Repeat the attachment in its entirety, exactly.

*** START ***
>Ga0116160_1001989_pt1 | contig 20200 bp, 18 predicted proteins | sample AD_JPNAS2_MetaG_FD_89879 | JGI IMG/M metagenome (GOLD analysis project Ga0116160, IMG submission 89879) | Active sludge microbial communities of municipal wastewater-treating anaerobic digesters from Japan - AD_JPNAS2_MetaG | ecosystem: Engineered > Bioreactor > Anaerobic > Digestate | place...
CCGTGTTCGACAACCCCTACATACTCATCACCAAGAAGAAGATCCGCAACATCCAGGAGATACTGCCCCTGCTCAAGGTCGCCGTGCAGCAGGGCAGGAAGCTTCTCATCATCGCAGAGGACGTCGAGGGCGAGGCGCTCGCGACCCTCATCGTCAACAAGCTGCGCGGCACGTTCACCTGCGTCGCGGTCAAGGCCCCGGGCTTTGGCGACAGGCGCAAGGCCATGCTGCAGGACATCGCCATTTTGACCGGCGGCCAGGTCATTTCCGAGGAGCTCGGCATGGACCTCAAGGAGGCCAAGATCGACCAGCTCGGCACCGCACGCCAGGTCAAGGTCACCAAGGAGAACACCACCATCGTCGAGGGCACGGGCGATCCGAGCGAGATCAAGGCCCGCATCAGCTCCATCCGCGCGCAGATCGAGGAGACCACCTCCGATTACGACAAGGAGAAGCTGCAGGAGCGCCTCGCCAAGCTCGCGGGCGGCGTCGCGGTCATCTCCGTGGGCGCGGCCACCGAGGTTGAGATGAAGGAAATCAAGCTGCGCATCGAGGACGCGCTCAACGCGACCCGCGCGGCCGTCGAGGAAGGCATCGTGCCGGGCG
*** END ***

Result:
>Ga0116160_1001989_pt1 | contig 20200 bp, 18 predicted proteins | sample AD_JPNAS2_MetaG_FD_89879 | JGI IMG/M metagenome (GOLD analysis project Ga0116160, IMG submission 89879) | Active sludge microbial communities of municipal wastewater-treating anaerobic digesters from Japan - AD_JPNAS2_MetaG | ecosystem: Engineered > Bioreactor > Anaerobic > Digestate | place...
CCGTGTTCGACAACCCCTACATACTCATCACCAAGAAGAAGATCCGCAACATCCAGGAGATACTGCCCCTGCTCAAGGTCGCCGTGCAGCAGGGCAGGAAGCTTCTCATCATCGCAGAGGACGTCGAGGGCGAGGCGCTCGCGACCCTCATCGTCAACAAGCTGCGCGGCACGTTCACCTGCGTCGCGGTCAAGGCCCCGGGCTTTGGCGACAGGCGCAAGGCCATGCTGCAGGACATCGCCATTTTGACCGGCGGCCAGGTCATTTCCGAGGAGCTCGGCATGGACCTCAAGGAGGCCAAGATCGACCAGCTCGGCACCGCACGCCAGGTCAAGGTCACCAAGGAGAACACCACCATCGTCGAGGGCACGGGCGATCCGAGCGAGATCAAGGCCCGCATCAGCTCCATCCGCGCGCAGATCGAGGAGACCACCTCCGATTACGACAAGGAGAAGCTGCAGGAGCGCCTCGCCAAGCTCGCGGGCGGCGTCGCGGTCATCTCCGTGGGCGCGGCCACCGAGGTTGAGATGAAGGAAATCAAGCTGCGCATCGAGGACGCGCTCAACGCGACCCGCGCGGCCGTCGAGGAAGGCATCGTGCCGGGCG